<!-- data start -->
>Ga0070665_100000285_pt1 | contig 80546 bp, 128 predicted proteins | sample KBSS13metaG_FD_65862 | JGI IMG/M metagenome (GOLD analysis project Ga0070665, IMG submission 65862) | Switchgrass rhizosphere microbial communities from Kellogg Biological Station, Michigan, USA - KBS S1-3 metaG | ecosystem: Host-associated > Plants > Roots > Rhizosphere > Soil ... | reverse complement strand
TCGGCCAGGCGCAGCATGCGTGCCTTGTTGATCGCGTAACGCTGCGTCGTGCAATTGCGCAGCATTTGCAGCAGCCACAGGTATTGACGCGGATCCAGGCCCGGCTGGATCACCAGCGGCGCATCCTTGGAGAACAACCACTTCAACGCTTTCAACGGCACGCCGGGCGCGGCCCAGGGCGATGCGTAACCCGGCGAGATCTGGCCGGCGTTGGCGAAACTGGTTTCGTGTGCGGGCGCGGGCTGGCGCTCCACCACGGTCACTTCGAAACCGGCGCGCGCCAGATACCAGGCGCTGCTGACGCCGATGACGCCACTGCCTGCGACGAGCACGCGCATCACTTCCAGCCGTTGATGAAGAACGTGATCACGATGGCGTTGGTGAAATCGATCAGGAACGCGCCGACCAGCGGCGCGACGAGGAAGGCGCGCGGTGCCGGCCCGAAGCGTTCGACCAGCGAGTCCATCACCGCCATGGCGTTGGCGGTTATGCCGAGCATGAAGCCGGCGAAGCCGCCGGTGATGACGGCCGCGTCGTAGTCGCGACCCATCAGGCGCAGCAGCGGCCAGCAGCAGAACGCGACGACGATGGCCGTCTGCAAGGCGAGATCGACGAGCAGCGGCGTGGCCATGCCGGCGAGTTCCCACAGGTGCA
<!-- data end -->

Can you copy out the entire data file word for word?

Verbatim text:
>Ga0070665_100000285_pt1 | contig 80546 bp, 128 predicted proteins | sample KBSS13metaG_FD_65862 | JGI IMG/M metagenome (GOLD analysis project Ga0070665, IMG submission 65862) | Switchgrass rhizosphere microbial communities from Kellogg Biological Station, Michigan, USA - KBS S1-3 metaG | ecosystem: Host-associated > Plants > Roots > Rhizosphere > Soil ... | reverse complement strand
TCGGCCAGGCGCAGCATGCGTGCCTTGTTGATCGCGTAACGCTGCGTCGTGCAATTGCGCAGCATTTGCAGCAGCCACAGGTATTGACGCGGATCCAGGCCCGGCTGGATCACCAGCGGCGCATCCTTGGAGAACAACCACTTCAACGCTTTCAACGGCACGCCGGGCGCGGCCCAGGGCGATGCGTAACCCGGCGAGATCTGGCCGGCGTTGGCGAAACTGGTTTCGTGTGCGGGCGCGGGCTGGCGCTCCACCACGGTCACTTCGAAACCGGCGCGCGCCAGATACCAGGCGCTGCTGACGCCGATGACGCCACTGCCTGCGACGAGCACGCGCATCACTTCCAGCCGTTGATGAAGAACGTGATCACGATGGCGTTGGTGAAATCGATCAGGAACGCGCCGACCAGCGGCGCGACGAGGAAGGCGCGCGGTGCCGGCCCGAAGCGTTCGACCAGCGAGTCCATCACCGCCATGGCGTTGGCGGTTATGCCGAGCATGAAGCCGGCGAAGCCGCCGGTGATGACGGCCGCGTCGTAGTCGCGACCCATCAGGCGCAGCAGCGGCCAGCAGCAGAACGCGACGACGATGGCCGTCTGCAAGGCGAGATCGACGAGCAGCGGCGTGGCCATGCCGGCGAGTTCCCACAGGTGCA